The question on the minds of those watching the devastation caused by the ongoing floods in Jammu and Kashmir is: Why is it happening again? It was only seven months ago that the Valley was devastated by floods. More than 280 people were killed in the deluge last September which ravaged communities, destroyed houses and swept away priceless pieces of Kashmir’s heritage. By all accounts the floods set back Kashmir’s economy by decades. Some 5,642 villages were affected, 800 of them were submerged for more than two weeks, 83,000 concrete houses were damaged and more than 2,500 schools severely affected.
One would have thought that last year’s damage would have galvanised both the Centre and state administration to coordinate better for severe climate events, which are increasingly the norm the world over. Evidently not. If the authorities literally fled the overwhelming scenario last year, they have not held out much hope this time round. There has essentially been a basic failure of anticipation. Both the Centre and state seem to have missed the ominous weather system developing over Jammu and Kashmir in recent days. It is all very well for the authorities to look busy once a crisis is upon them, convening high-level meetings, offering reassuring rhetoric and introducing security forces into the relief effort and be impressed by how well they perform under the circumstances. But anticipation and preparation are everything; and precious little has so far been on view. The result has been unremitting anguish. Heavy rain has triggered landslides, houses collapsed while people slept in villages leaving many dead and several others reported missing while news of water flushing in to low-lying villages and towns continues to come in from parts of the Valley. Many are wondering what the state administration was up to since last September. There are allegations that drains were not cleared despite funds being allocated.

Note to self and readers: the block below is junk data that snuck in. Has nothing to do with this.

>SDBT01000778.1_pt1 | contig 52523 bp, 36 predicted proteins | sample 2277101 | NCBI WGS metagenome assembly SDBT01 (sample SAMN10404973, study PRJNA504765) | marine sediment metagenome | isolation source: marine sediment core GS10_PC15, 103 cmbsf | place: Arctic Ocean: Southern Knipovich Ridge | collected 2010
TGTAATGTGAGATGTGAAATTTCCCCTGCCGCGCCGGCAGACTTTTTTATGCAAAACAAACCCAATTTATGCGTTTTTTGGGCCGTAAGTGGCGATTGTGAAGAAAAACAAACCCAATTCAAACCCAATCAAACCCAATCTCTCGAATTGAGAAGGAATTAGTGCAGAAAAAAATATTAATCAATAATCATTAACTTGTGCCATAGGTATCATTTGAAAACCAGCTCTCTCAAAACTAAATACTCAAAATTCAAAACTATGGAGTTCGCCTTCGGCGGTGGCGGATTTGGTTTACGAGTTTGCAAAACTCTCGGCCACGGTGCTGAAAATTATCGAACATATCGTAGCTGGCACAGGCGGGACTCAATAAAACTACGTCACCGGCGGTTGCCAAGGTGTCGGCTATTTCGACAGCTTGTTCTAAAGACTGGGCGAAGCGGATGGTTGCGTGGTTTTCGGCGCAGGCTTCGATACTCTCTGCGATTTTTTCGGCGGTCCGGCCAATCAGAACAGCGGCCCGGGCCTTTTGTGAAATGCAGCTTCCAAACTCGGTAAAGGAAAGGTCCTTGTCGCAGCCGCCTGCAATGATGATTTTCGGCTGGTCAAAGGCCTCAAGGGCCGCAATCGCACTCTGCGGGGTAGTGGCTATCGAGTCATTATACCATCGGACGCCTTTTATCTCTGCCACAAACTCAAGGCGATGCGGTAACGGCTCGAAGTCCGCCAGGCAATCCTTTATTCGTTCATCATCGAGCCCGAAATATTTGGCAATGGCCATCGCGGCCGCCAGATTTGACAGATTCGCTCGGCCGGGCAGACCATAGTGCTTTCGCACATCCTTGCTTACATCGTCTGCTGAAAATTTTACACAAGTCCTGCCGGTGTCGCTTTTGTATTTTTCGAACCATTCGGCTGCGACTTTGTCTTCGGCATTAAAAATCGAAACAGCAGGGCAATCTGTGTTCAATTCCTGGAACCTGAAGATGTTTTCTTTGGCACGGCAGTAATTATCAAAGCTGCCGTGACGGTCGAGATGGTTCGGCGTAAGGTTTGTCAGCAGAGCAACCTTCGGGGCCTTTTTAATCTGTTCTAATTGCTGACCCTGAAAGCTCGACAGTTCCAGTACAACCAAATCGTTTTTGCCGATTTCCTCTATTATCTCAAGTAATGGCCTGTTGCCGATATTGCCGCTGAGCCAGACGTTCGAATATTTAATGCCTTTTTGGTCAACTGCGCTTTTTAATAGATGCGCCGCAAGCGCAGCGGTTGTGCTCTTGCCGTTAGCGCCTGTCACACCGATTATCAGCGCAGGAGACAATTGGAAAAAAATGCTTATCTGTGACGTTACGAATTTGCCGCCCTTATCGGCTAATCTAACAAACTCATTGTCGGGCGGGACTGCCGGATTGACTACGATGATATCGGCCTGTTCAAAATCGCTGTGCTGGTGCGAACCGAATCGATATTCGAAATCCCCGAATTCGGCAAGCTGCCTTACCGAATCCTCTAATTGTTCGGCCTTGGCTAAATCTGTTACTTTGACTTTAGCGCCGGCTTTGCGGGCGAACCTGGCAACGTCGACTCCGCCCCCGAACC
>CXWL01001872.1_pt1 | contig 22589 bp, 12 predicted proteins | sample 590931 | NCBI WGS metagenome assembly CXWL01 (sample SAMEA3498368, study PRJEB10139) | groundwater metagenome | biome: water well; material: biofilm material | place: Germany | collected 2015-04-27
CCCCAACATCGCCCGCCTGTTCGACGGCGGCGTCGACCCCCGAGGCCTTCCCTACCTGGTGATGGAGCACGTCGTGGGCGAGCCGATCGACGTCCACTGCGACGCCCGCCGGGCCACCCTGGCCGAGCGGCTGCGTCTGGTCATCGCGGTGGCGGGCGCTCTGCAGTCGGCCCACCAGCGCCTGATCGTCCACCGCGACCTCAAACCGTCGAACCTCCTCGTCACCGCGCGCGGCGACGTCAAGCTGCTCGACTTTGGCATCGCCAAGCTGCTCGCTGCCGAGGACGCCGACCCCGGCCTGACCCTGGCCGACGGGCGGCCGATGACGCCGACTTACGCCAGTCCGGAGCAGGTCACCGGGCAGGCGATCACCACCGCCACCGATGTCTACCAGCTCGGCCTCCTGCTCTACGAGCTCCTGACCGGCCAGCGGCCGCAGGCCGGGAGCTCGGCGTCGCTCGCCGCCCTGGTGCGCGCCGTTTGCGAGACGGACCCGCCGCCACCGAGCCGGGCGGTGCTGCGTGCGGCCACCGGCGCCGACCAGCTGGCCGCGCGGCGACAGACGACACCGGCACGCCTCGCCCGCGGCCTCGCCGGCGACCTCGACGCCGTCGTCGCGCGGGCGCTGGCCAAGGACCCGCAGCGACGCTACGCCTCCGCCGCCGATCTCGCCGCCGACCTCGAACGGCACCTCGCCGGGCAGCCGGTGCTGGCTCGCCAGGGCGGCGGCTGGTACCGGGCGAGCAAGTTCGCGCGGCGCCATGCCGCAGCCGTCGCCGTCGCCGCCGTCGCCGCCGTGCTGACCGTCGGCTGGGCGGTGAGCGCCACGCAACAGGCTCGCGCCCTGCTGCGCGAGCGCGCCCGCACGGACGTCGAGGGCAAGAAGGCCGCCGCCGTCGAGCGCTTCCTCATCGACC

The problem of climate events goes beyond addressing one element of the state’s response, like clearing drains — important as that is in the context of limiting damage. There is an entire set of policy responses that need to be aligned relating to early warning systems, state of public infrastructure, forests and patterns of urban growth. What Kashmir needed after September was a demonstration that the State was thinking along those lines besides perfecting disaster management plans and drills. J&K seems to have got neither amid the long-drawn process for assembly polls and the subsequent government formation. Two harrowing experiences are enough. The Mufti Sayeed government and the Centre must urgently prepare for future climate events after this crisis passes.